• Create BookmarkCreate Bookmark
  • Create Note or TagCreate Note or Tag
  • PrintPrint
Share this Page URL

Chapter 4. Memory > Pre-PowerPC G3 Mac Memory Tips

Pre-PowerPC G3 Mac Memory Tips

Here are a few performance and upgrading tips for pre-G3 series Mac owners.

Memory Interleaving

Many Power Macs (7300 to 9600) and Mac OS clones (Power Computing PowerTower Pro and PowerWave, Umax SuperMac S900 and J700) can use interleaved RAM. Even though the system data bus is 64 bits wide in these models, the memory controller can handle 128-bit data read/write operations by interleaving data between corresponding DIMMS. Interleaving memory provides higher effective transfer rates (called bandwidth) between the CPU and main memory. The benefits vary by application, and the highest gains are seen with programs or games that move a lot of data over the bus. For a performance comparison of interleaved RAM, see www.xlr8yourmac.com/RAM/. Power Mac G3 series and later Macs use SDRAM and don't support memory interleaving by DIMM pairs. (SDRAM interleaves RAM on each DIMM and has much higher bandwidth due to higher clock speeds.)

For Macs that can use it, you interleave RAM by installing identical (size and type) DIMMs in matching A/B slots (for example, A1/B1, A2/B2, and so on). So, if you install a 32 MB DIMM in slot A1 and a matching 32 MB DIMM in slot B1, the Mac will interleave access to those DIMMs.

RAM Tips for CPU Upgrades

If you're considering a CPU upgrade, be aware that some upgrade cards may not be stable with interleaved RAM. I've not had this problem when using matched DIMMs (same manufacturer, 60-nanosecond speed rating) with any CPU upgrade I've tested personally. However, some visitors to my Web site have had this problem, due to the almost infinite variety of older RAM types and speeds found in many Macs. The design of the CPU-upgrade card can also affect stability. For thousands of owner reports on CPU upgrades in older Macs, search the database at http://forums.xlr8yourmac.com/cpureview.lasso.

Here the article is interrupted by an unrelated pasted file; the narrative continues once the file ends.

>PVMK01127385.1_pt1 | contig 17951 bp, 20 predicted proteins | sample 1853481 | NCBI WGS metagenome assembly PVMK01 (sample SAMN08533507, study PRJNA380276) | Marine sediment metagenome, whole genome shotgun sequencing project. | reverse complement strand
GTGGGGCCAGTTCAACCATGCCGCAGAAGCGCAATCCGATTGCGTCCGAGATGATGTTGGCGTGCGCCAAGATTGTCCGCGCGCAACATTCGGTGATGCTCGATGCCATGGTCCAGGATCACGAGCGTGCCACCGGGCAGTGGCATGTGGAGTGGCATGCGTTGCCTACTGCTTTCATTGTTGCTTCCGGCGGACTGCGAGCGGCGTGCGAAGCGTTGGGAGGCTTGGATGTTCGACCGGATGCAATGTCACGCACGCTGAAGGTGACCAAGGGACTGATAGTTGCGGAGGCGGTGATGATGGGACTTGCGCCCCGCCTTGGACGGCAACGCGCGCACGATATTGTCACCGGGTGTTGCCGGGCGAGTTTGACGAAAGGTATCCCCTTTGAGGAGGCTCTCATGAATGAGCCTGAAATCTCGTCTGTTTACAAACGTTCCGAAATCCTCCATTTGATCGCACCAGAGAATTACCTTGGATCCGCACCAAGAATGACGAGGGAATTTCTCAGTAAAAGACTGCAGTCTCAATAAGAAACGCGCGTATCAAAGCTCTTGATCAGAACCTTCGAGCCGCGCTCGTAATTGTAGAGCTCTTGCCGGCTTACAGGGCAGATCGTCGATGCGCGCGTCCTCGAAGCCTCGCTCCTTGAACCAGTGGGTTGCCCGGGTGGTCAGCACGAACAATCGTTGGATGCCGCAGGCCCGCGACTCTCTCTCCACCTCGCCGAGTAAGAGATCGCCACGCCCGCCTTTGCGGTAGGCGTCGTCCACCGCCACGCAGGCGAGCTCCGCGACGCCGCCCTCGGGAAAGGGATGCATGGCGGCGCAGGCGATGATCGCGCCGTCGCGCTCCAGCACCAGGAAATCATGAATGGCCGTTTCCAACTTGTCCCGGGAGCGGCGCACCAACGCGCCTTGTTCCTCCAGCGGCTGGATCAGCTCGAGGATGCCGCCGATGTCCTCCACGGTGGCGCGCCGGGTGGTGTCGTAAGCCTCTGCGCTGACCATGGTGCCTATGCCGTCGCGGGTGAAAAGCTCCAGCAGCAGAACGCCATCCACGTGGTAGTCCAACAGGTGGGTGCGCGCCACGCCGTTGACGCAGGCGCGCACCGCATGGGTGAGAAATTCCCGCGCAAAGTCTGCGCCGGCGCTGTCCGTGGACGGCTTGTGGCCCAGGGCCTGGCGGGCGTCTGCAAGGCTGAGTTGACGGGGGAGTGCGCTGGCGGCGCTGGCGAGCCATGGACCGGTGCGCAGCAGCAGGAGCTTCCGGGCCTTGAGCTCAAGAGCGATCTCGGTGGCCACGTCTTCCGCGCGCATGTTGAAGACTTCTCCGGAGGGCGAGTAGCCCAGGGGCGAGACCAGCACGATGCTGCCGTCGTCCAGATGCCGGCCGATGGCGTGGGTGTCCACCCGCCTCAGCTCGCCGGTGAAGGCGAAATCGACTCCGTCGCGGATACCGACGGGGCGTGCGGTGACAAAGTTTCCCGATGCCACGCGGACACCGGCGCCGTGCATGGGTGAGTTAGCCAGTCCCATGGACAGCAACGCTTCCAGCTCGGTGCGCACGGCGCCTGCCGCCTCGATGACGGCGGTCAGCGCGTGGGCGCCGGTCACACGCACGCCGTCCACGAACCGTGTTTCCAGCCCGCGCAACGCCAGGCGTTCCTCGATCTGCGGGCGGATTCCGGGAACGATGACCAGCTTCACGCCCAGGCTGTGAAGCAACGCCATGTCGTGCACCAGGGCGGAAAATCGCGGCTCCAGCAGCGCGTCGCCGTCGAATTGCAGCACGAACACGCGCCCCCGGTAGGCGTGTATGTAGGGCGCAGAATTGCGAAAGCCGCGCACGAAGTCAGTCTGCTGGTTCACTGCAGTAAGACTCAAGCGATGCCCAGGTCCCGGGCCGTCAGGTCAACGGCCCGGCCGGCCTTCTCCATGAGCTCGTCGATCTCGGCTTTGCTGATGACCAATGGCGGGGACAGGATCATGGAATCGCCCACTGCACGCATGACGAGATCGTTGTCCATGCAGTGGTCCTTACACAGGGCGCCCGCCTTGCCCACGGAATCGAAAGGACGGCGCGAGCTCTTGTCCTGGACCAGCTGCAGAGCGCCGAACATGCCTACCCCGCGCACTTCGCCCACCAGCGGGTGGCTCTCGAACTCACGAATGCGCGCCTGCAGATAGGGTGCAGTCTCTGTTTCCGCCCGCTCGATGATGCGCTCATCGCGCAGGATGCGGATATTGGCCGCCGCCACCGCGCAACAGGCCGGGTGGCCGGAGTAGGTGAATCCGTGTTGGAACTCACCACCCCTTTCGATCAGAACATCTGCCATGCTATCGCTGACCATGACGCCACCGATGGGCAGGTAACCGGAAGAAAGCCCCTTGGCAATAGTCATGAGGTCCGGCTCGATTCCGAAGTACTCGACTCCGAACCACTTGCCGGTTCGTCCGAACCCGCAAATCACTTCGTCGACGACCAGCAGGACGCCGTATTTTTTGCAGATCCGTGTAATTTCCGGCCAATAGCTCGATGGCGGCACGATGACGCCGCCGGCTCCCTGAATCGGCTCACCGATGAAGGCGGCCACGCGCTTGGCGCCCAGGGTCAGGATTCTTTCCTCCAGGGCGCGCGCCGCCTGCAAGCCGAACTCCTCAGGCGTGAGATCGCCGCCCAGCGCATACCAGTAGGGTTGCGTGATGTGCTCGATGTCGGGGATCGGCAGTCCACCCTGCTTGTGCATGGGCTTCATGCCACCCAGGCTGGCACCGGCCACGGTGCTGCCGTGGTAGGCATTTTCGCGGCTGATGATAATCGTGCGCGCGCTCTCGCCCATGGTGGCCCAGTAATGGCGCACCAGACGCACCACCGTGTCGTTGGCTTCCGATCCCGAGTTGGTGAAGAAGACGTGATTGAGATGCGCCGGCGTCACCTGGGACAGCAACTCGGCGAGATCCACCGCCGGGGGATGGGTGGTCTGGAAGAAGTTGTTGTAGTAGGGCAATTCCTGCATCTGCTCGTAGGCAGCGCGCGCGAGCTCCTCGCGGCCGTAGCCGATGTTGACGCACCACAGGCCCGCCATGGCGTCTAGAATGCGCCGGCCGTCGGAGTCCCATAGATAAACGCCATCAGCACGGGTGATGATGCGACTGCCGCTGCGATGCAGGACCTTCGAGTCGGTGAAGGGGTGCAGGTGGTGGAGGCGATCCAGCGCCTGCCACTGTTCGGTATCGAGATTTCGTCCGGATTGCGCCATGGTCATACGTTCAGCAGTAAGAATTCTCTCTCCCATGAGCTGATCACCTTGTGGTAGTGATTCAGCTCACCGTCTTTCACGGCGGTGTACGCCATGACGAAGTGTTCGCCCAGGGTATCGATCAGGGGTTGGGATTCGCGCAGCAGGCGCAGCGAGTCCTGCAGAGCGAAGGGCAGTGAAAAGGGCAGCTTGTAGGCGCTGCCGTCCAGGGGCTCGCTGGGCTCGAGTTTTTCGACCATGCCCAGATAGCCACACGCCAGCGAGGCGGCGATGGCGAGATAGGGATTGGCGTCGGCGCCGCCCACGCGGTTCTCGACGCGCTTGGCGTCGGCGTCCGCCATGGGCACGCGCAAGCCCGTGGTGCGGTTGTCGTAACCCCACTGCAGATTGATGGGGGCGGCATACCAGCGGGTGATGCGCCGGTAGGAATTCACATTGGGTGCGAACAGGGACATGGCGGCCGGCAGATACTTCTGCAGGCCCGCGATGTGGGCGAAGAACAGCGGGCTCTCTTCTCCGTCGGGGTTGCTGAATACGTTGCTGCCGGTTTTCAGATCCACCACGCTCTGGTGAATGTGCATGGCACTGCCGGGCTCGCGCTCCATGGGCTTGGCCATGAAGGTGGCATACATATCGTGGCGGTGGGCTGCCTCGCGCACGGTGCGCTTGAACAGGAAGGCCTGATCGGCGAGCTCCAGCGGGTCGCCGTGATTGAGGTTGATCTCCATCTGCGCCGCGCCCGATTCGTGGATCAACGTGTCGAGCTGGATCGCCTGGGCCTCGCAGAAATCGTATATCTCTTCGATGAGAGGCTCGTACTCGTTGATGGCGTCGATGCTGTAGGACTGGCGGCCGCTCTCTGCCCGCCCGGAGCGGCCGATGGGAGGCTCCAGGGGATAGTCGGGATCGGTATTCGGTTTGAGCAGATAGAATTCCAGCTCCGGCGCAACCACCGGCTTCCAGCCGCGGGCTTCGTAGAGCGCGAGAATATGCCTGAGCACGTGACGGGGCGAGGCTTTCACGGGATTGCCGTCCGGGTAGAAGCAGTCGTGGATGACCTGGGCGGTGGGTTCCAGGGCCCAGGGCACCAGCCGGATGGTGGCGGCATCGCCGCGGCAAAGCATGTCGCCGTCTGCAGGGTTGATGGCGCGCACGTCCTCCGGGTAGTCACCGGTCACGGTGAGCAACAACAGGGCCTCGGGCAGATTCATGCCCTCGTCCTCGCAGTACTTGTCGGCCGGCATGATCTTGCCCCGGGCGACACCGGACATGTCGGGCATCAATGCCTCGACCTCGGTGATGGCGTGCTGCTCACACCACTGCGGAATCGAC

Owners of Macs with six PCI slots considering a Newer Technology CPU upgrade should note that Umax was the first to report an issue with certain types of buffered RAM. Full details on the issue and how to check the memory you have were originally in the Umax knowledge base but have been removed. See the CPU Upgrades or Memory Questions section of the AccelerateYourMac FAQ (http://forums.xlr8yourmac.com/faq.lasso) for details.

2K Refresh and 4K Refresh Memory

Main memory has to be refreshed to maintain the memory contents. You'll often hear 2K refresh or 4K refresh in discussions about older Mac RAM. This refers to the number of refresh cycles required for all sections of the memory array. It is determined by the number of row addresses on the module. For example, a 4-Mb by 4-bit wide memory chip can be configured as either 2K or 4K refresh. Memory with 4K refresh has 12 row addresses and 10 column addresses, and 2K refresh has 11 row addresses and 11 column addresses. For more information on refresh rates, see the Power Macintosh: Memory FAQ at http://til.info.apple.com/techinfo.nsf/artnum/n20575.

  • Creative Edge
  • Create BookmarkCreate Bookmark
  • Create Note or TagCreate Note or Tag
  • PrintPrint